Harvard Climate Seminar


Wednesday, March 6, 2019, 12:00pm



Fuqing Zhang
Director, Center for Advanced Data Assimilation and Predictability Techniques (ADAPT)
And, Professor, Department of Meteorology and Department of Statistics
Pennsylvania State University

Predictability limits, data assimilation, and simultaneous state and parameter estimation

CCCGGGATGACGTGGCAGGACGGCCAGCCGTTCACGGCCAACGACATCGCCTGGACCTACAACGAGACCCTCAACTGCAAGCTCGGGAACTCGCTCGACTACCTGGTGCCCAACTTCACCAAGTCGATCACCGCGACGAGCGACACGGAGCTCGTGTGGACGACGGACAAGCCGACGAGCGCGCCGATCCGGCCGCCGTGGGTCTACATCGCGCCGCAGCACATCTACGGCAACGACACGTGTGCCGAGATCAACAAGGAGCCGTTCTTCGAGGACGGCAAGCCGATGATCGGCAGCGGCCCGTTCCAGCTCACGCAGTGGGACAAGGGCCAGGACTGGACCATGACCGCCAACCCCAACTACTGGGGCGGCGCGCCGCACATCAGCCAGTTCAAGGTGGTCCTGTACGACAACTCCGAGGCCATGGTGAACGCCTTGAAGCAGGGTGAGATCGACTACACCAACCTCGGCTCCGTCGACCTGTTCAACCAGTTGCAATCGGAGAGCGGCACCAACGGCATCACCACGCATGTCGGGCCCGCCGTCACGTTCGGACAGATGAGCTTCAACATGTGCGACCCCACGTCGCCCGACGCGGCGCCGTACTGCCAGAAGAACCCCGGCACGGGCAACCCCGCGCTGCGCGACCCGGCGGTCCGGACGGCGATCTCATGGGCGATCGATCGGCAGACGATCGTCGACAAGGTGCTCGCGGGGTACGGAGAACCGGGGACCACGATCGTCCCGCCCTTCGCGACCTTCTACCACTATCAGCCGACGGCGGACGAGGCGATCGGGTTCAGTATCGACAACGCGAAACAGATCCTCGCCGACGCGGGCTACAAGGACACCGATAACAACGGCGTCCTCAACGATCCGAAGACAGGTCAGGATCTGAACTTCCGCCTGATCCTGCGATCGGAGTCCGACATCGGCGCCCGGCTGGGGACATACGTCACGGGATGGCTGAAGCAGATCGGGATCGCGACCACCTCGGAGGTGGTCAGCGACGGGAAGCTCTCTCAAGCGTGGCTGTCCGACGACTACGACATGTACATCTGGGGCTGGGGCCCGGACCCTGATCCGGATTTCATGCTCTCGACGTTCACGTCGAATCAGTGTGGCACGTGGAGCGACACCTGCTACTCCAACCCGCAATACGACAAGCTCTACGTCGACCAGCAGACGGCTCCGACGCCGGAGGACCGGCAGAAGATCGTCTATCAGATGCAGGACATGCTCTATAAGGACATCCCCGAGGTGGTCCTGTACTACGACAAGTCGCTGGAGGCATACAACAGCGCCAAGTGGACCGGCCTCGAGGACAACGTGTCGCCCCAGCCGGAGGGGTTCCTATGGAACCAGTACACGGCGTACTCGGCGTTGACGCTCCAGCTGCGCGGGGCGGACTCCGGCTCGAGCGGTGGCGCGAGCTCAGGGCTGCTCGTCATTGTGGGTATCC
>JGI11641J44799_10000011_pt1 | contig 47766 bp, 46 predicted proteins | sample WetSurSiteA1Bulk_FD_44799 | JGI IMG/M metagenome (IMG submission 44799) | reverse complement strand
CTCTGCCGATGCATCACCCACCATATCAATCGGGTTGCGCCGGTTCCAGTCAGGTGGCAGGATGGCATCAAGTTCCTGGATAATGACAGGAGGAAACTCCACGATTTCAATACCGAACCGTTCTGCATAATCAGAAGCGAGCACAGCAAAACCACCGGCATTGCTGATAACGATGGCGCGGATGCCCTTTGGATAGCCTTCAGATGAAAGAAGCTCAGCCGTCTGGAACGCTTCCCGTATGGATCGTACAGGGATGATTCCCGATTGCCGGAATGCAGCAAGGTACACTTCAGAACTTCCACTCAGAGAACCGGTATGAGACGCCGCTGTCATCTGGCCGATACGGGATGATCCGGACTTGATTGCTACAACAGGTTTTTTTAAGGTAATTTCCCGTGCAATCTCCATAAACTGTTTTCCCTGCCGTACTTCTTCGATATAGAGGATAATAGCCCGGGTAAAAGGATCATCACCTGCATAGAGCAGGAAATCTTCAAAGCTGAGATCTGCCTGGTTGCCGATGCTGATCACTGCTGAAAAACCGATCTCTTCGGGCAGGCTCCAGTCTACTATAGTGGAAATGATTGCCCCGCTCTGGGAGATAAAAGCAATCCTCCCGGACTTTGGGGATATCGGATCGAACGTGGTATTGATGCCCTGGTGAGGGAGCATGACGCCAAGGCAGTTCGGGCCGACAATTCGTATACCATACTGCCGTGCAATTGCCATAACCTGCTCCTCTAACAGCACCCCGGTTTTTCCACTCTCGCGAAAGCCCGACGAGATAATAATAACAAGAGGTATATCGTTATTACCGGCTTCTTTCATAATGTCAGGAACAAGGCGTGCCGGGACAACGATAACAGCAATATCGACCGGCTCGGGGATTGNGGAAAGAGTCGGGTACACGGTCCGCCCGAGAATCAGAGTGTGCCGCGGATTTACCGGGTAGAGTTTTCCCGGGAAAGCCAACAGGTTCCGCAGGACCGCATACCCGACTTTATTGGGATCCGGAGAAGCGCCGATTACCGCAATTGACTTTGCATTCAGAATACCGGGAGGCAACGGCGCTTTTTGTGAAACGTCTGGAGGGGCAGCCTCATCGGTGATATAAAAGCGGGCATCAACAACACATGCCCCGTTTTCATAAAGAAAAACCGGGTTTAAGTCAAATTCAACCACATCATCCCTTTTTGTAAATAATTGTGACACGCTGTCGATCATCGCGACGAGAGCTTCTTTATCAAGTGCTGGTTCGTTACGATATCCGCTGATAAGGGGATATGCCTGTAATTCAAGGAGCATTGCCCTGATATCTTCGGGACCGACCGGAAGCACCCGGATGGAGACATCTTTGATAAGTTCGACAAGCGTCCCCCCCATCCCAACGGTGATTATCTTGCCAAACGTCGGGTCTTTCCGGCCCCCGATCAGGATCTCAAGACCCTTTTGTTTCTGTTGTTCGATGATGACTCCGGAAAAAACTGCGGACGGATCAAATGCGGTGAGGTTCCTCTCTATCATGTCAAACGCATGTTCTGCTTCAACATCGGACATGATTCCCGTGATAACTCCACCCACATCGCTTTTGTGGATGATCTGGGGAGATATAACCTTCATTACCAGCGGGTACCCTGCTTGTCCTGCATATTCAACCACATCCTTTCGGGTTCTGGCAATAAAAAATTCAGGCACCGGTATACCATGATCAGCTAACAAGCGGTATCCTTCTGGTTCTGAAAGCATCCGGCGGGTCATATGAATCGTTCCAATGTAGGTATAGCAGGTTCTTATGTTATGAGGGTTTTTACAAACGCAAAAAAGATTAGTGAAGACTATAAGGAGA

I will first present our recent progresses in using state-of-the-art high-resolution global numerical weather prediction models in identifying the predictability limits of the multi-scale atmosphere. We show that an intrinsic predictability limit of about 2 weeks may indeed exist for the prediction of the mid-latitude day-to-day weather and is intrinsic to the underlying dynamical system and instabilities even if the forecast model and the initial conditions are nearly perfect. Currently, a skillful forecast lead time of midlatitude instantaneous weather is around 10 days, which serves as the practical predictability limit. Reducing the current-day initial-condition uncertainty by an order of magnitude extends the deterministic forecast lead times of day-to-day weather by up to 5 days, with much less scope for improving prediction of small-scale phenomena like thunderstorms. We further explain the intrinsic predictability limit by deriving a simple analytical error model applicable to the real atmosphere that has an approximate -3 energy spectral slope at the synoptic scales and an approximate -5/3 slope at smaller scales. This model shows surprisingly good consistency in successfully capturing the error growth characteristics of mid-latitude weather simulated by the operational global prediction models. This simple analytical framework signifies the joint effects of large-scale baroclinicity and small-scale convective instability in dictating the error growth and saturation, and ultimately limiting multiscale atmospheric predictability. In the second part of my talk, I will first show some of our recent advances in improving the practical predictability of severe weather and hurricanes through cloud-allowing assimilation of high-resolution Doppler radar and/or all-sky satellite radiance observations. I will further advocate for a generalized data assimilation software framework on Ensemble-based Simultaneous State and Parameter Estimation (ESSPE) that will facilitate data-model integration, uncertainty quantification and improved understanding and modeling of physical processes for the broad earth and environmental science communities. I will show example of its applications for improving atmospheric boundary and air-sea flux parameterizations, coupled atmosphere-CO2 data assimilation, coupled hydrology and land surface modeling, and palaeclimate analysis. Through augmenting uncertain model parameters as part of the state vector, the ESSPE framework will allow for simultaneous state and parameter estimation through assimilating in-situ and/or remotely sensed observations.